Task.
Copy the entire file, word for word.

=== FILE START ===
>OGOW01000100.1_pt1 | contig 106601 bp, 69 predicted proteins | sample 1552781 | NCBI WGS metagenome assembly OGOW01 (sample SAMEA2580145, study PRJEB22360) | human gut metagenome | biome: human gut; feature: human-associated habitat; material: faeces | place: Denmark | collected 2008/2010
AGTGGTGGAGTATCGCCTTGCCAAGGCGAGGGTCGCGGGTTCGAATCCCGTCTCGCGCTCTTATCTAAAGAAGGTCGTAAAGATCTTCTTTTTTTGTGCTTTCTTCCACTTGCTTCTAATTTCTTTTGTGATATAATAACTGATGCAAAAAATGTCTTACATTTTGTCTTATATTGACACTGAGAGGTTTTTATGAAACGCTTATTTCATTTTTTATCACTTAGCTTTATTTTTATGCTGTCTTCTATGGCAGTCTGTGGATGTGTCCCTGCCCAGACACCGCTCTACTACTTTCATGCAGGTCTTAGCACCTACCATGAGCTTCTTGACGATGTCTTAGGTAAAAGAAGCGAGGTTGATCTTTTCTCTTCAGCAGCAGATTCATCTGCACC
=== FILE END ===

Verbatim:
>OGOW01000100.1_pt1 | contig 106601 bp, 69 predicted proteins | sample 1552781 | NCBI WGS metagenome assembly OGOW01 (sample SAMEA2580145, study PRJEB22360) | human gut metagenome | biome: human gut; feature: human-associated habitat; material: faeces | place: Denmark | collected 2008/2010
AGTGGTGGAGTATCGCCTTGCCAAGGCGAGGGTCGCGGGTTCGAATCCCGTCTCGCGCTCTTATCTAAAGAAGGTCGTAAAGATCTTCTTTTTTTGTGCTTTCTTCCACTTGCTTCTAATTTCTTTTGTGATATAATAACTGATGCAAAAAATGTCTTACATTTTGTCTTATATTGACACTGAGAGGTTTTTATGAAACGCTTATTTCATTTTTTATCACTTAGCTTTATTTTTATGCTGTCTTCTATGGCAGTCTGTGGATGTGTCCCTGCCCAGACACCGCTCTACTACTTTCATGCAGGTCTTAGCACCTACCATGAGCTTCTTGACGATGTCTTAGGTAAAAGAAGCGAGGTTGATCTTTTCTCTTCAGCAGCAGATTCATCTGCACC